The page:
- Research article
- Open Access
Effect of different flooring types on pressure distribution under the bovine claw – an ex vivo study
© The Author(s). 2018
- Received: 27 March 2018
- Accepted: 17 August 2018
- Published: 31 August 2018
Mechanical interactions between hard floorings and the sole of bovine claws can be reasonable to cause traumatic claw lesions. In this ex vivo study, the direct kinetic impact of concrete and three types of rubber mats on the sole of dairy cattle claws was analyzed. In order to apply uniform loads, isolated distal hind limbs of adult Holstein Friesian dairy cows were functionally trimmed according to the Dutch method and attached to a load applicator. Kinetic data were recorded using a thin, foil-based pressure measurement system (Hoof™ System, Tekscan®).
On concrete, the load distribution between the lateral and medial claw was less balanced than on the rubber floorings. The loaded area was significantly smaller on concrete (32.2 cm2) compared to all rubber mats (48.3–58.0 cm2). Average pressures (Pav) and maximum pressures (Pmax) were significantly higher on concrete (Pav 44.7 N/cm2; Pmax 130.3 N/cm2) compared to the rubber floorings (Pav 24.9–29.7 N/cm2; Pmax 71.9–87.2 N/cm2). Pressure peaks occurred mainly in plantar and abaxial parts of the lateral claw and in apical and plantar regions of the medial claw. Load distribution displayed a widely unloaded slope region, but considering the pressure distribution under the claw, none of the zones showed a generally lower pressure exposure.
Altogether, rubber floorings lead to a significant mechanical relief of the sole compared to concrete. Furthermore, relevant differences between the tested rubber mats could be determined. Therefore the used system may be applied to compare further flooring types.
- Bovine claw
- Dairy cattle
- Pressure distribution
- Concrete floor
- Rubber mat
Hard flooring systems such as concrete are the reason for a significantly higher risk of claw diseases and developing lameness in dairy cattle [1, 2]. Still, some studies proved a higher incidence of sole ulcers on rubber floorings than on concrete [3, 4], albeit with lower severity . In contrast, Benz  found out that cows kept on rubber floorings showed a significantly lower incidence of claw diseases which increased again when the animals returned to concrete flooring. Besides, cows kept on rubber showed significantly more comfort behavior than those kept on concrete and walked longer distances, almost comparable to cows on pasture [7, 8].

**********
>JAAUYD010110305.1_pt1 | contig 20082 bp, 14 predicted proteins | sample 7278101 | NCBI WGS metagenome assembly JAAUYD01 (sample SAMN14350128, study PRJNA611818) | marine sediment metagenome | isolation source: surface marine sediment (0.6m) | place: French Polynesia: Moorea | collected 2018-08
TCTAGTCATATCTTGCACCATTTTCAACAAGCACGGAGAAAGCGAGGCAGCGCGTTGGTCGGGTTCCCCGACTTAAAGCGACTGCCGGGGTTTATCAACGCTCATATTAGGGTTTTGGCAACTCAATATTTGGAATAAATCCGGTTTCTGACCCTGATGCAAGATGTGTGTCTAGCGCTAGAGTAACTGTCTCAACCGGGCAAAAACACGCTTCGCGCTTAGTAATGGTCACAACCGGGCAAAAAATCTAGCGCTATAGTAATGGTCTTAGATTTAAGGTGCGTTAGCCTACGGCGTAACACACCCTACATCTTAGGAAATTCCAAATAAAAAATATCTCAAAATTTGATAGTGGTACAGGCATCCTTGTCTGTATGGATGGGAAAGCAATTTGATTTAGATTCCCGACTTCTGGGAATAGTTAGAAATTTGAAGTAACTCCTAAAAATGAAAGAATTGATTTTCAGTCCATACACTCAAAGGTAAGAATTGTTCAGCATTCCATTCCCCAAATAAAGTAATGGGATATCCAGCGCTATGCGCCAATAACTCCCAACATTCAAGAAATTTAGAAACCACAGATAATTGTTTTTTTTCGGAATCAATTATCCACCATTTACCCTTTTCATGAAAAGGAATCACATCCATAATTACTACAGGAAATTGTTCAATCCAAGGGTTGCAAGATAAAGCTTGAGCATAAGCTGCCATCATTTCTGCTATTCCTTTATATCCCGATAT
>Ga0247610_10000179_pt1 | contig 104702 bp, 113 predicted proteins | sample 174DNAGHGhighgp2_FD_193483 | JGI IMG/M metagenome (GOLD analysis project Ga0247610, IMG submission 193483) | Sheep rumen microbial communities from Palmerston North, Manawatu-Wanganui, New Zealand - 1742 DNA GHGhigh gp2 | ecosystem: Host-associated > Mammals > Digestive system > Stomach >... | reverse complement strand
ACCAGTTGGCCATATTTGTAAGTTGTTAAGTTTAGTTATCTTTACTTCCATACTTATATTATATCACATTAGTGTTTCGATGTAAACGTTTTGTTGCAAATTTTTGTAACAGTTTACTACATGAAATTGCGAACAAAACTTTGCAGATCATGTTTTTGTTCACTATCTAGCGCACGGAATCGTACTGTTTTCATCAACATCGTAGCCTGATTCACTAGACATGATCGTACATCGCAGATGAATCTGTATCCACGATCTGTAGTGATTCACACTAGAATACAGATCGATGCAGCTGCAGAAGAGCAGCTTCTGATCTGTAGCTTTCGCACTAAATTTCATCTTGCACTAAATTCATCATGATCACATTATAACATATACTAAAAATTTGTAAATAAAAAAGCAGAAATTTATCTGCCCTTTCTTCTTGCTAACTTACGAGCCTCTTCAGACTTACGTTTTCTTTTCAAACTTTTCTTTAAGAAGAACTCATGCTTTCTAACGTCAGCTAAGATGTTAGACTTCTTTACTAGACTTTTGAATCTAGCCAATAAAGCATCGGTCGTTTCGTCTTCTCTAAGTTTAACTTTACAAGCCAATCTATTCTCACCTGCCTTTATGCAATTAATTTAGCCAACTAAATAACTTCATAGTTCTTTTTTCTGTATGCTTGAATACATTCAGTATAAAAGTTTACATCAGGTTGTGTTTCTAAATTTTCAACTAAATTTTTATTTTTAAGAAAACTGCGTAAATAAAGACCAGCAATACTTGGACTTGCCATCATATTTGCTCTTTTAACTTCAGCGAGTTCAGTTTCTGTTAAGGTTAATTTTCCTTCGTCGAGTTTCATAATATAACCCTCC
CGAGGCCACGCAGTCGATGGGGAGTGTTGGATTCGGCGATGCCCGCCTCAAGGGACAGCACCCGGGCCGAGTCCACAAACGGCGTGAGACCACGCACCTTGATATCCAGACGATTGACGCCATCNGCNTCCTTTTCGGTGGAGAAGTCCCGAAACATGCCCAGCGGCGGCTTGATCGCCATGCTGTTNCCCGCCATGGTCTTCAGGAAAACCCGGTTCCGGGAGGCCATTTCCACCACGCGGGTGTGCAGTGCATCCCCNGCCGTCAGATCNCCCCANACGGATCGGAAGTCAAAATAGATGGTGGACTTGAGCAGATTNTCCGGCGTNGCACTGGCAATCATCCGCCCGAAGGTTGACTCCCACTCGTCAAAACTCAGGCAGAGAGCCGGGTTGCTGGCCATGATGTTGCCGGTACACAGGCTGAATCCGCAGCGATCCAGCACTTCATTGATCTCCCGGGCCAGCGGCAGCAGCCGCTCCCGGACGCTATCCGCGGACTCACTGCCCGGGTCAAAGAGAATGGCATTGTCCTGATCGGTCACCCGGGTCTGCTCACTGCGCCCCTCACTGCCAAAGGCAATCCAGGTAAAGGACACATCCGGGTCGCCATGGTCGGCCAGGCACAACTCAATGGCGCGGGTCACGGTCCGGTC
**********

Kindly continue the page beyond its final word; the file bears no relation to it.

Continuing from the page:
To understand the underlying reasons of the mentioned differences in claw health and cow comfort, the effects of different floorings on the pressure load of bovine claws have been investigated in previous studies [9–11]. As most of the conducted surveys used stationary force or pressure measuring plates with hard surfaces, no direct interactions between flooring type and claw as well as the effects on the individual claw could be captured .
Franck et al.  applied thin, foil-based pressure sensitive sensors to investigate the direct impact of different concrete surface roughnesses on the pressure distribution under isolated bovine claws. With same type sensors, Nilsson et al.  analyzed the pressure distribution under isolated bovine distal limbs on slatted concrete flooring at different positions to the slats. In vivo measurements with large animals using these piezoresistive sensor foils have solely been performed in equine kinetic research so far [14–18].
An evaluation of these equine sensors (Tekscan® Hoof™System) found less accuracy in measuring vertical Ground Reaction Force (vGRF) compared to force plates, but overall results did not differ significantly . Especially after proper calibration the piezoelectric sensors showed a reliable accuracy [20, 21]. The system was tested and recommended for scientific and clinical application by Lange et al. .
The aim of this study was to establish a laboratory setup for kinetic examinations of the bovine distal limb and to directly analyze the kinetic influence of different flooring types to the sole of dairy cattle’s claws for the first time.
Twelve left hind limbs of adult Holstein Friesian dairy cows (age 5.0 ± 1.6 years) from an abattoir were separated below the tarsometatarsal joint immediately after slaughter and transported to the lab. All claws were trimmed according to the Dutch method . The limbs and claws showed no macroscopically visible pathologies. Metatarsi were cut with a band saw in the proximal third. The medullary cavity of each metatarsus was filled with Demotec®95 (Demotec Demel e.K., Nidderau, Germany) in order to fix a threaded bolt in the medullary canal to attach the limb to the load applicator.
Pressure measuring system
A foil-based piezoresistive pressure measurement system (M3200E, Hoof™System, Tekscan Inc., Boston, MA, USA) was used. The sensor foils were 0.23 mm thick with a sensor matrix of 167.6 × 167.6 mm and a resolution of 3.9 sensels/cm2. A 1.5 mm adhesive protective foil covered the sensors on both sides.
On every flooring a sequence of four repeated measurements was performed. The sensors were initially conditioned with loads up to 300 kg and subsequently calibrated before and after every sequence with 20 and 80% of the maximum applied load .